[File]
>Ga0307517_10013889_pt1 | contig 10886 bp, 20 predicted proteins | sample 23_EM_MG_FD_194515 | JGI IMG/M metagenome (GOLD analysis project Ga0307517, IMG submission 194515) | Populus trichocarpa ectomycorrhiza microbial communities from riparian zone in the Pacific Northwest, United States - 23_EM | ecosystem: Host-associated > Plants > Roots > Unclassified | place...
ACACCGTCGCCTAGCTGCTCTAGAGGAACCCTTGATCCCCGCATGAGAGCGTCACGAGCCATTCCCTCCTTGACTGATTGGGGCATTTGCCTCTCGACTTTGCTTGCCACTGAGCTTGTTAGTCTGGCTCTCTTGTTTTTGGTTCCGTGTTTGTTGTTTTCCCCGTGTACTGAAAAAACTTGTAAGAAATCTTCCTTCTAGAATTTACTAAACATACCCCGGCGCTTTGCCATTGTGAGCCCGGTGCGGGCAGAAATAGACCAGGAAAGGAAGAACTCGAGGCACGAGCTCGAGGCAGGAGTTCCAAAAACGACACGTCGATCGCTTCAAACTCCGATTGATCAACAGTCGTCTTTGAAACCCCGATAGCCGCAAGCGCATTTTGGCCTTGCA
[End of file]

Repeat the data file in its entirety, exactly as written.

>Ga0307517_10013889_pt1 | contig 10886 bp, 20 predicted proteins | sample 23_EM_MG_FD_194515 | JGI IMG/M metagenome (GOLD analysis project Ga0307517, IMG submission 194515) | Populus trichocarpa ectomycorrhiza microbial communities from riparian zone in the Pacific Northwest, United States - 23_EM | ecosystem: Host-associated > Plants > Roots > Unclassified | place...
ACACCGTCGCCTAGCTGCTCTAGAGGAACCCTTGATCCCCGCATGAGAGCGTCACGAGCCATTCCCTCCTTGACTGATTGGGGCATTTGCCTCTCGACTTTGCTTGCCACTGAGCTTGTTAGTCTGGCTCTCTTGTTTTTGGTTCCGTGTTTGTTGTTTTCCCCGTGTACTGAAAAAACTTGTAAGAAATCTTCCTTCTAGAATTTACTAAACATACCCCGGCGCTTTGCCATTGTGAGCCCGGTGCGGGCAGAAATAGACCAGGAAAGGAAGAACTCGAGGCACGAGCTCGAGGCAGGAGTTCCAAAAACGACACGTCGATCGCTTCAAACTCCGATTGATCAACAGTCGTCTTTGAAACCCCGATAGCCGCAAGCGCATTTTGGCCTTGCA